SUBGRADE SOILS: Precompression.

a. Preloading.   Earth fill or other material is placed over the site to be stabilized in amounts sufficient
to produce a stress in the soft soil equal to that anticipated from the final structures.  As the time required for consolidation of the soft soil may be long (months to years), varying directly as the square of the layer thickness and inversely as the hydraulic conductivity, preloading alone is likely to be suitable only for stabilizing thin layers and with a long period of time available prior to final development of the site.

b. Surcharge fills.   If the thickness of the fill placed for pre-loading is greater than that required to induce stresses corresponding to structure-induced stresses, the excess fill is termed a surcharge fill.

Although the rate of consolidation is essentially independent of stress increase, the amount of
consolidation varies approximately in proportion to the stress increase.  It follows, therefore, that the preloading fill plus surcharge can cause a given amount of settlement in shorter time than can the preloading fill alone.  Thus, through the use of surcharge fills, the time required for preloading can be reduced significantly.

(1) The required surcharge and loading period can be determined using conventional theories of
consolidation.  Both primary consolidation and most of the secondary compression settlements can be taken
out in advance by surcharge fills.  Secondary compression settlements may be the major part of the total settlement of highly organic deposits or old sanitary landfill sites.

(2) Because the degree of consolidation and applied stress vary with depth, it is necessary to determine if excess pore pressures will remain at any depth after surcharge removal.  If so, further primary consolidation settlement under permanent loadings would occur.  To avoid this occurrence, determine the duration of the surcharge loading required for points most distant from drainage boundaries.

(3) The rate and amount of preload may be controlled by the strength of the underlying soft soil.
Use berms to maintain foundation stability and place fill in stages to permit the soil to gain strength from consolidation.  Predictions of the rates of consolidation strength and strength gain should be checked during fill placement by means of piezometers, borings, laboratory tests, and in situ strength tests.

c. Vertical drains.

(1) The required preloading time for most soft clay deposits more than about 5 to 10 feet thick will be large.  The consolidation time may be reduced by providing a shorter drainage path by installing vertical sand drains.  Sand drains are typically 10 to 15 inches in diameter and are installed at spacings of 5 to 15 feet.

A sand blanket or a collector drain system is placed over the surface to facilitate drainage.  Other types of drains available are special cardboard or combination plastic-cardboard drains.  Provisions should be made to monitor pore pressures and settlements with time to determine when the desired degree of precompression has been obtained.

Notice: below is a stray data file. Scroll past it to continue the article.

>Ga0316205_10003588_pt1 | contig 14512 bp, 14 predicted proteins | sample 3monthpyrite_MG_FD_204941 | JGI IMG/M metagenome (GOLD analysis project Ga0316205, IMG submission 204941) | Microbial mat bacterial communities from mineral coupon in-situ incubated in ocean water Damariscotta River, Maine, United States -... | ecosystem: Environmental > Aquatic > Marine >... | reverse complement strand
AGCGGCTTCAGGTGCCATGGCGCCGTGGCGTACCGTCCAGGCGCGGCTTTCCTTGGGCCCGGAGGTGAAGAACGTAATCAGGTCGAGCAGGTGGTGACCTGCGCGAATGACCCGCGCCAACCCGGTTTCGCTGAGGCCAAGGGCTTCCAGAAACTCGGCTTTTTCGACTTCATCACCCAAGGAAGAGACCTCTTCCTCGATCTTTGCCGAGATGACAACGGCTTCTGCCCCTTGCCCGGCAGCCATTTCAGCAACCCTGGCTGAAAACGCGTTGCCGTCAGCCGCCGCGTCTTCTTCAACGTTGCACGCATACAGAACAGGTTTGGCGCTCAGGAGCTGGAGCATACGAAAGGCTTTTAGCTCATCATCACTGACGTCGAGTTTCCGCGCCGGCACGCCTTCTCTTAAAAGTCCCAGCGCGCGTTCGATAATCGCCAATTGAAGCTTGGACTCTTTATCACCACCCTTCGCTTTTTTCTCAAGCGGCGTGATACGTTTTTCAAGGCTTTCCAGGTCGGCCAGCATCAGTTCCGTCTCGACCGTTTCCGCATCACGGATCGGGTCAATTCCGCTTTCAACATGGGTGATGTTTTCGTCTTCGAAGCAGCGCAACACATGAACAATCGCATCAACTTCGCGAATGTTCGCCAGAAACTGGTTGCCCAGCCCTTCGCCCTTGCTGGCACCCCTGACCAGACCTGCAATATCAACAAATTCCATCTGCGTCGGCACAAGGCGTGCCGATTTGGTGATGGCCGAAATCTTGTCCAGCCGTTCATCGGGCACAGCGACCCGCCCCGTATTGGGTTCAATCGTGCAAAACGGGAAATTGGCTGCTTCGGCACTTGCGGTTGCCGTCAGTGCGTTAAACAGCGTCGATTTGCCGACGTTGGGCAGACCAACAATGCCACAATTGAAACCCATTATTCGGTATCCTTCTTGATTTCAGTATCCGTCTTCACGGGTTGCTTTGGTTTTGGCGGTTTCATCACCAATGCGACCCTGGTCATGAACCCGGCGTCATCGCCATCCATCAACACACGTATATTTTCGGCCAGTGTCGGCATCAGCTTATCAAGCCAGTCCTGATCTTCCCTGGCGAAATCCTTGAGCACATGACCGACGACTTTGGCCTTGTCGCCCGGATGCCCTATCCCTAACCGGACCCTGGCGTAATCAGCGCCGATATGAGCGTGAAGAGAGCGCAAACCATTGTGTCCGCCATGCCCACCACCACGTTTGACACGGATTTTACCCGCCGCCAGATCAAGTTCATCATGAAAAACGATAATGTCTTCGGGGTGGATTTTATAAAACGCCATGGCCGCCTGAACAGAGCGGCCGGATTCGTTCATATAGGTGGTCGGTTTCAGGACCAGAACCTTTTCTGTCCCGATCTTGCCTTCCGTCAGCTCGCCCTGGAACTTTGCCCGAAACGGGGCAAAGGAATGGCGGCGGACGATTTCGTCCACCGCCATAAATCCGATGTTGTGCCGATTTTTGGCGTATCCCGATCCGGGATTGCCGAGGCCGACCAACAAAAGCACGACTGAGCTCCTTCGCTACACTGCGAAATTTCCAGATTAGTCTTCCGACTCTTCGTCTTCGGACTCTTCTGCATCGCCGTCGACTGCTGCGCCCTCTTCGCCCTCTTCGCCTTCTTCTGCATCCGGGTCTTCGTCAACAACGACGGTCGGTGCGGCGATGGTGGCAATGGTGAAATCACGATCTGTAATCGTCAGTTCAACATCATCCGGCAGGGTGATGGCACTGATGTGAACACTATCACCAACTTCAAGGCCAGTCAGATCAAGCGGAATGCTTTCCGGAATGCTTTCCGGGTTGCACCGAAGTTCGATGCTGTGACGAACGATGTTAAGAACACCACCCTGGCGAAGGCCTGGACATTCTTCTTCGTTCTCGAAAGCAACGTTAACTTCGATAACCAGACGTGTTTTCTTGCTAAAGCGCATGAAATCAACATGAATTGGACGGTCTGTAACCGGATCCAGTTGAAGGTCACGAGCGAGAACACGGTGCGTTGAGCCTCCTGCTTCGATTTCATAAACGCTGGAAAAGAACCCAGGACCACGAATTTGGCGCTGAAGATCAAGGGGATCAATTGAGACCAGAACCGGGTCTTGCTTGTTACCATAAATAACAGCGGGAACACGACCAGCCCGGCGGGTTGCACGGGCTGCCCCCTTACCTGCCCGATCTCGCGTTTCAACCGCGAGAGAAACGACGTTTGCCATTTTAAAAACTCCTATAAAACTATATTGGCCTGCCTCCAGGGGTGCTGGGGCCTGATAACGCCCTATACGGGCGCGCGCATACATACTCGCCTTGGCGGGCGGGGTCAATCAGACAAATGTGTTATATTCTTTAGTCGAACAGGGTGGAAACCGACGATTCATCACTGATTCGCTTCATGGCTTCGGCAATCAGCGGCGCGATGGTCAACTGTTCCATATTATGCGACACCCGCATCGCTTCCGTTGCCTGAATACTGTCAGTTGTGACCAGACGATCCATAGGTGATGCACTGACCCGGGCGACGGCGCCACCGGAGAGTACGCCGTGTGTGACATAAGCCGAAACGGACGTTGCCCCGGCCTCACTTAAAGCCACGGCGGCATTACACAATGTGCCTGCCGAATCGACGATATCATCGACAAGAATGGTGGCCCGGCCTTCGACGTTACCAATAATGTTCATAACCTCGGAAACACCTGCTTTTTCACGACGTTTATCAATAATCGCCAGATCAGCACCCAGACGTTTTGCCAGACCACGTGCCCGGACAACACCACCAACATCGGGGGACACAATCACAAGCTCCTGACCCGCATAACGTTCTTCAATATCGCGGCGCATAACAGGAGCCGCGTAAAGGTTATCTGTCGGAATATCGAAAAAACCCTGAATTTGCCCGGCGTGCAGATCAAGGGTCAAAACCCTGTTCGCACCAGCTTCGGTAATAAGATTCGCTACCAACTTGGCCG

(2) Both displacement and nondisplacement methods have been used for installing sand drains.  Although driven, displacement drains are less expensive than augered or "bored" nondisplacement drains; they should not be used in sensitive deposits or in stratified soils that have higher hydraulic conductivity in the horizontal than in the vertical direction.  Vertical drains are not needed in fibrous organic deposits because the hydraulic conductivity of these materials is high, but they may be required in underlying soft clays.

d. Dynamic consolidation (heavy tamping).
Densification by heavy tamping has also been reported as an effective means for improving silts and clays, with preconstruction settlements obtained about 2 to 3 times the predicted construction settlement.  The time required for treatment is less than for surcharge loading with sand drains.  The method is essentially the same as that used for cohesionless soils, except that more time is required.

Several blows are applied at each location followed by a 1- to 4-week rest period, then the process is repeated.

Several cycles may be required.  In each cycle the settlement is immediate, followed by drainage of pore water.  Drainage is facilitated by the radial fissures that form around impact points and by the use of horizontal and peripheral drains.  Because of the necessity for a time lapse between successive cycles of heavy tamping when treating silts and clays, a minimum treatment area of 18,000 to 35,000 square yards (4 to 8 acres) is necessary for economical use of the method.  This method is presently considered experimental in saturated clays.

e. Electroosmosis.   Soil stabilization by electroosmosis may be effective and economical under the following conditions: (1) a saturated silt or silty clay soil, (2) a normally consolidated soil, and (3) a low pore
water electrolyte concentration.  Gas generation and drying and fissuring at the electrodes can impair the
efficiency of the method and limit the magnitude of consolidation pressures that develop.  Treatment results in nonuniform changes in properties between electrodes because the induced consolidation depends on the voltage, and the voltage varies between anode and cathode.  Thus, reversal of electrode polarity may be desirable to achieve a more uniform stress condition.

Electroosmosis may also be used to accelerate the consolidation under a preload or surcharge fill.  The method is relatively expensive.

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